A mirrored bathroom cabinet is a simple, cheap addition to your other bathroom furniture or bathroom suite that can increase the sense of light and space in the room, provide you with a handily located mirror for shaving or applying make-up, and accommodate your medicines, beauty products or other odds and ends.
Installing a cabinet on your wall sounds simple, but is it?
Think about where you want the cabinet to be situated. Above the basin is a popular spot, if you’ve opted for bathroom furniture with a mirrored door; above the toilet is another place where you can take advantage of otherwise wasted wall space. Think about who will be using the cabinet (and if there are any children whose access you wish to limit) when deciding on the best location and height for your cabinet.
The first stage is measuring. This stage is critical to your eventual success: if you don’t measure accurately, you may have to drill more than once, and you could also find that your cabinet, once secured on the wall, doesn’t hang quite straight. So measure, then double check your measurements. Hold, or ask a helper to hold, the cabinet in its correct place on the wall. Use a spirit level to get the cabinet exactly straight, then draw a pencil line along the top. This line will be hidden from sight once the cabinet is in place, if you’re fitting the bathroom furniture so that its top is above eye level.
Measure from the top of the cabinet down to the fixing holes. If your cabinet has not been supplied complete with pre-drilled fixing holes, you’ll need to drill these yourself, reinforcing the cabinet if necessary to make sure the holes don’t split with the weight of both cabinet and contents when the cabinet is fixed in place; most shop bought bathroom furniture is supplied pre-drilled to make fitting simpler for the customer, however. Measure the distance between fixing holes, as well. All your measurements should take the centre of the fixing hole (not the edge) as the point to which you measure.
Next, measure down from the top line on your wall to the level of the fixing holes. Mark the wall at this point, and measure horizontally along this new line to make sure your fixing hole marks are in the correct place, both in relation to each other and in relation to surrounding items. If you want your cabinet to be above your basin, in the centre of the space available, then measure the space from side to side, locate the centre point, and measure out an appropriate amount on each side of the centre to mark your fixing holes, to ensure the centre of your cabinet will hang in the centre of the space. Don’t assume that pre-drilled fixing holes will be equidistant from the centre of the bathroom furniture – check!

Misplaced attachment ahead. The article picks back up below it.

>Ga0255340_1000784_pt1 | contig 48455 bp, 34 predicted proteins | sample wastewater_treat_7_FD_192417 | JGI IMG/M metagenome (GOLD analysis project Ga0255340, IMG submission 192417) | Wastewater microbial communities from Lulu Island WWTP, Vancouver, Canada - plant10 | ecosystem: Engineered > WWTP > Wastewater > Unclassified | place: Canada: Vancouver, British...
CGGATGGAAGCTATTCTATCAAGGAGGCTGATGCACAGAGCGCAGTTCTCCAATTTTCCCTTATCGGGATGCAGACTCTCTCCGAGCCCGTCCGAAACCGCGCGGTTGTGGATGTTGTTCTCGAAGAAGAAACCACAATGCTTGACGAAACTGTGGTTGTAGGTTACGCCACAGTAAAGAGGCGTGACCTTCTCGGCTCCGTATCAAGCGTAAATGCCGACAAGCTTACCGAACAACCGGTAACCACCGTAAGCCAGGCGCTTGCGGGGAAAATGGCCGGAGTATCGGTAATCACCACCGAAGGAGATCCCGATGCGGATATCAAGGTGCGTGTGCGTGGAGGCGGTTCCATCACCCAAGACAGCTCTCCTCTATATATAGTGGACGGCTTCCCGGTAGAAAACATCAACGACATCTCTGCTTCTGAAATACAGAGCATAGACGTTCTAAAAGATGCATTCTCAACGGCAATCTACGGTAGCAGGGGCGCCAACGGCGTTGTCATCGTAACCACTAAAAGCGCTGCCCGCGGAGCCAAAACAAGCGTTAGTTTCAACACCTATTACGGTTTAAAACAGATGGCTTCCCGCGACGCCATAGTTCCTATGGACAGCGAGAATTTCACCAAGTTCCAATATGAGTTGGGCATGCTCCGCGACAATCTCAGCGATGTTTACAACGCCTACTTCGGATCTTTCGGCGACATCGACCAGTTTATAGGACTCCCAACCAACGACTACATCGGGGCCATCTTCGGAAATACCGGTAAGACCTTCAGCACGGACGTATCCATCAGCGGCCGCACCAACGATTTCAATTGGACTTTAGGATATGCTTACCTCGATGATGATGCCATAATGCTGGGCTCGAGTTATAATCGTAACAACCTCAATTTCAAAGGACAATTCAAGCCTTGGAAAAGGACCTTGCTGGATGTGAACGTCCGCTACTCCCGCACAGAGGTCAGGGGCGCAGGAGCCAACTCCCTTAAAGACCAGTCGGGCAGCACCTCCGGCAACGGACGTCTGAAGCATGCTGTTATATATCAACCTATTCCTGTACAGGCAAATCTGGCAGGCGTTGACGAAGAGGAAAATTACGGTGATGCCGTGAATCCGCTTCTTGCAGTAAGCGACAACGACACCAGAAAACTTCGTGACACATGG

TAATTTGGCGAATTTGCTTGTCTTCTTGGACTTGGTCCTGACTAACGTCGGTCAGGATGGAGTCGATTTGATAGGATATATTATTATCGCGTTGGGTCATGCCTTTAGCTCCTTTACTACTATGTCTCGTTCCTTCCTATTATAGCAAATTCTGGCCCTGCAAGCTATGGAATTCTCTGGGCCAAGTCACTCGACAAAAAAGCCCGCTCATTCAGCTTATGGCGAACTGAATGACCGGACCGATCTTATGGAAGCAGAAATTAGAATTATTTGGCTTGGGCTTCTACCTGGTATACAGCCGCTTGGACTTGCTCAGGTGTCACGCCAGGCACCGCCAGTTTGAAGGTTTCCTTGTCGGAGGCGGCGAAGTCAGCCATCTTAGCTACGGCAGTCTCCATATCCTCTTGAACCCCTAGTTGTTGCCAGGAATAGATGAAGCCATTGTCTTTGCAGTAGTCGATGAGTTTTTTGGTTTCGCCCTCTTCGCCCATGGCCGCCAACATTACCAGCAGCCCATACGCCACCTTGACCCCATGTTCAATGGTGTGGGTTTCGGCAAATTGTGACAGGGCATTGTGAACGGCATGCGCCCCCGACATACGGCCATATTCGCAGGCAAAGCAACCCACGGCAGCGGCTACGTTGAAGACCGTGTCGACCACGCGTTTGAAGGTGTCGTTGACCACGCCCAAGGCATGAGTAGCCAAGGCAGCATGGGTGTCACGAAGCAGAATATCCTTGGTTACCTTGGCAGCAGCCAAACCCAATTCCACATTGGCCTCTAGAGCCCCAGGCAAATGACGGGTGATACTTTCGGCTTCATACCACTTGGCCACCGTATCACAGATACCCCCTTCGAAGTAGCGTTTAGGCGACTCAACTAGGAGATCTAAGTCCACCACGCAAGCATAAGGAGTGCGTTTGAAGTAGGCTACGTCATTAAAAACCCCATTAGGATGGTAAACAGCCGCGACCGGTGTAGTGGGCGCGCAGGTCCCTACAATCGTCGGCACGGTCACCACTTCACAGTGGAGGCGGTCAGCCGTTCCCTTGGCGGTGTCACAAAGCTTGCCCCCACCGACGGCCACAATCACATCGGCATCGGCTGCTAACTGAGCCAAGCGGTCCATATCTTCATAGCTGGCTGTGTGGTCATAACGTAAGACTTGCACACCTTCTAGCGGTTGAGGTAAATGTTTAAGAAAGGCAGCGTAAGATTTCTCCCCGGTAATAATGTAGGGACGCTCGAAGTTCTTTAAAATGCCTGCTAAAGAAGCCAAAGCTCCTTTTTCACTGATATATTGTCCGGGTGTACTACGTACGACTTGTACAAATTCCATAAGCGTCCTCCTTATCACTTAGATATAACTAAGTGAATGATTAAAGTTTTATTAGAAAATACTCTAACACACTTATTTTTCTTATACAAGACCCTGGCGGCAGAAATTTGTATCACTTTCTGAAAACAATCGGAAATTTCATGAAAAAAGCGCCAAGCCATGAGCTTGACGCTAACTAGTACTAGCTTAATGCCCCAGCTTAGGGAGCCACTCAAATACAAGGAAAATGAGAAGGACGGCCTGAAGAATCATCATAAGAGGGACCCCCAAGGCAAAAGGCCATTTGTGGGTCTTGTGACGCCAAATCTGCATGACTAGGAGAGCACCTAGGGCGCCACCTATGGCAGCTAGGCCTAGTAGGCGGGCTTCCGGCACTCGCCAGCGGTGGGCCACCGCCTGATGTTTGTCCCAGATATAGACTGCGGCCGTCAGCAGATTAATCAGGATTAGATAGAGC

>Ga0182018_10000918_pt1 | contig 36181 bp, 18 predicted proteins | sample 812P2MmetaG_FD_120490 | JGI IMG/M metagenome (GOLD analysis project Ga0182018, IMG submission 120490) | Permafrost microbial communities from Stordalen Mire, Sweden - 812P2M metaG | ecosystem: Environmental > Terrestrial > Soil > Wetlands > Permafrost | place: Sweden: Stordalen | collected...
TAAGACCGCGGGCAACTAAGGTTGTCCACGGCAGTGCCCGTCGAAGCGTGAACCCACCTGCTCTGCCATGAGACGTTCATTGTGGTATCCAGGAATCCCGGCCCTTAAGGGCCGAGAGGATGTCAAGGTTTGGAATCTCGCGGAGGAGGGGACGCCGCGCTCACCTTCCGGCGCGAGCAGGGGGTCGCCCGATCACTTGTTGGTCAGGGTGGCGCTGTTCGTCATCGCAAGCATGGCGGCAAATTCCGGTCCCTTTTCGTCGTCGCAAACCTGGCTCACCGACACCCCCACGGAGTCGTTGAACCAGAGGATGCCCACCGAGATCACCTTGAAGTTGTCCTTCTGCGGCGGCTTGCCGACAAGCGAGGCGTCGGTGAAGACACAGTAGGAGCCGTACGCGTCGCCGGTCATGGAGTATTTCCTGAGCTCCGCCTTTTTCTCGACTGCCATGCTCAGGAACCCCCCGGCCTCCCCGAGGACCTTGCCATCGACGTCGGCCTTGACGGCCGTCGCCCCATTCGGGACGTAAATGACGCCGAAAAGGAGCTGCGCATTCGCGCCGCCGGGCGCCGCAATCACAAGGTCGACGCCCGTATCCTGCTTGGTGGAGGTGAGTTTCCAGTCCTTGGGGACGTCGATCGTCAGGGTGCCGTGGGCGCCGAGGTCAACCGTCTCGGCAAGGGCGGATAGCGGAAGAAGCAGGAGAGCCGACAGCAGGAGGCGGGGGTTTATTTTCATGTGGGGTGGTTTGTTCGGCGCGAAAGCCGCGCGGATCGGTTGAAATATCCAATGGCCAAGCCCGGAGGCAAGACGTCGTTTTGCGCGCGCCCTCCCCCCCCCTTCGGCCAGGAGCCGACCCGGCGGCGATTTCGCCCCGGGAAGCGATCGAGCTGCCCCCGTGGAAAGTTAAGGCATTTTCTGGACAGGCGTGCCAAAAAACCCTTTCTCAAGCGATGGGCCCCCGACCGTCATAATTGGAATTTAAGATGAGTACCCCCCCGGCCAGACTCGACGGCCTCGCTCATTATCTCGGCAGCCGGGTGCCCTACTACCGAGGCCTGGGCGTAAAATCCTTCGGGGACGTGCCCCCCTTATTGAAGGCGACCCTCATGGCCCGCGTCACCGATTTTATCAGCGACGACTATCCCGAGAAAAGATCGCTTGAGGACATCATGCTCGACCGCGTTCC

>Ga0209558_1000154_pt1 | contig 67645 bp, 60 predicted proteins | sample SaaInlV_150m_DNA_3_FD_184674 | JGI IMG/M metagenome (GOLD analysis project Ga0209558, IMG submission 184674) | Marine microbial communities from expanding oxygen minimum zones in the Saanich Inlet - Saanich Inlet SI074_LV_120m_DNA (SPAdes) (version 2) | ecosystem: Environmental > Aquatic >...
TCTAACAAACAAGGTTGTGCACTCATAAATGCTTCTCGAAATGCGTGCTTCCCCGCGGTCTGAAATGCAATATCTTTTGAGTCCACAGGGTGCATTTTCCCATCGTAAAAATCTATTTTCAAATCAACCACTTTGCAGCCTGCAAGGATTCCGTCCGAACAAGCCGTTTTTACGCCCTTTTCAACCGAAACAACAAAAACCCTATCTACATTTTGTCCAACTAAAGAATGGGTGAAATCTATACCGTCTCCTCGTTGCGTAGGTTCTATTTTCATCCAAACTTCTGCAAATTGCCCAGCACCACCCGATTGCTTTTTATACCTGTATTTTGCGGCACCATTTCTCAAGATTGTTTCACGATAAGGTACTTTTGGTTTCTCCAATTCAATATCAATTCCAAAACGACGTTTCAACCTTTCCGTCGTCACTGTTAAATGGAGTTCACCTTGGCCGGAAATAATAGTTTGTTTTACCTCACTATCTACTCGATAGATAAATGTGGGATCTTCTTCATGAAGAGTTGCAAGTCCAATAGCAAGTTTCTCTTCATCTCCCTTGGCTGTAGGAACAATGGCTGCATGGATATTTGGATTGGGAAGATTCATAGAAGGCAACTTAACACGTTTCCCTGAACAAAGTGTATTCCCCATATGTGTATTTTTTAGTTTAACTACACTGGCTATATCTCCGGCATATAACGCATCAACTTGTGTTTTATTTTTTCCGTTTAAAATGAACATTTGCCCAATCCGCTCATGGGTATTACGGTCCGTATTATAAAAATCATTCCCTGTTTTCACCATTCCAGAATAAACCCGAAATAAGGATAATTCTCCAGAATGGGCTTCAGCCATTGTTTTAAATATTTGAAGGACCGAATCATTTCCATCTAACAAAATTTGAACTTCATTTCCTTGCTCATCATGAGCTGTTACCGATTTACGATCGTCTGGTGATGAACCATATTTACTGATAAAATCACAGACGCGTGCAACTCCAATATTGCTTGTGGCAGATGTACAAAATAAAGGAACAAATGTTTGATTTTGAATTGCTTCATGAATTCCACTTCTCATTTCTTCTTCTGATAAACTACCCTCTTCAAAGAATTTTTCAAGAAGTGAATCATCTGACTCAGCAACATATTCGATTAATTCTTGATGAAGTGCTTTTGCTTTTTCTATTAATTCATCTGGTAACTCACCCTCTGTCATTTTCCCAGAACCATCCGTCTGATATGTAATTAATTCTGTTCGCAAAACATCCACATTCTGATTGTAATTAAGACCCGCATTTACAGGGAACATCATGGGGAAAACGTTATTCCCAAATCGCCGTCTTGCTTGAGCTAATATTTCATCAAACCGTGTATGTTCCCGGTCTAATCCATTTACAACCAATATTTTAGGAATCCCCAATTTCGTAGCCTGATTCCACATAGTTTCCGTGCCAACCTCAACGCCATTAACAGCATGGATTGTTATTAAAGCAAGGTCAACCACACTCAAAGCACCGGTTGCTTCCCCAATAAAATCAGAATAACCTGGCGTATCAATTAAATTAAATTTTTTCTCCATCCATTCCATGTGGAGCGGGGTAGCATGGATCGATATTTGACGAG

Now it’s time to secure fixings on your wall from which to hang your cabinet. You’ll need to use a different technique for fixing bathroom furniture onto a masonry and plaster wall, a stud wall, and a dry lined wall.
On a masonry (brick or blockwork) wall, covered with plaster, ensure that you use sufficiently long screws so that the wall itself, rather than the plasterwork, supports the weight of the bathroom furniture. Drill your holes, fit wall plugs, then screw into the wall plugs: this should provide a firm mount in most cases. Try to ensure, if you can, that you drill into bricks or blocks rather than into the mortar between them, which will be softer and less supportive. Drill carefully into blockwork, which is often softer than brick, to avoid over enlarging the holes, and use special wall plugs for this type of wall.
Stud walling is plasterboard fixed to vertical timber supports (or studs). Fixings for your bathroom furniture need to be screwed into the studs as plasterboard alone will not be strong enough to support the weight of the cabinet. Find the position of the studs by tapping on the wall: the area with the stud behind it will sound solid while other areas of the wall will sound hollow as you tap. The screws can be fixed into the wall directly; no wall plugs are needed.
Dry lining walls are walls where the plasterboard is fixed to the blockwork wall with blobs of adhesive so that it stands away from the surface of the blockwork. Cutting out a small section of plasterboard around each fixing hole and screwing through a wooden ‘spacer’, slotted into this gap, into the wall behind means that behind the screw you’ll have a secure base of solid wood against solid blockwork which will support the screw as it holds the weight of your bathroom furniture. If you did not do this, the weight of the cabinet could cause the unsupported surface to deform. Once the cabinet is hung on the wall, you won’t be able to see any of the modifications you’ve made to the wall.
If your bathroom wall is tiled, you’ll need to be extra careful as you drill the holes to fix your bathroom furniture to the wall. Your drill bit needs to be strong: either a carbide tipped masonry drill bit or a diamond tipped drill bit will be most suitable for tile. The hard, glazed outer surface of the tile makes beginning to drill the trickiest part. Try scoring an X in the tile to give you more surface traction to get started. Drill slowly, building up speed as you go but bearing in mind that persistence, not brute strength, is the key to boring through tile without cracking it. Use cold water to lubricate the top if the drill bit and keep it from overheating if your tiles are hard or thick. When both tile and wall are drilled through, insert your wall plugs as necessary. Ensure that the wall plug is fully in the wall, so that only the unthreaded top section of the screw sits in the tile: any expansion of the wall plug in the drilled section of tile could cause the tile to crack.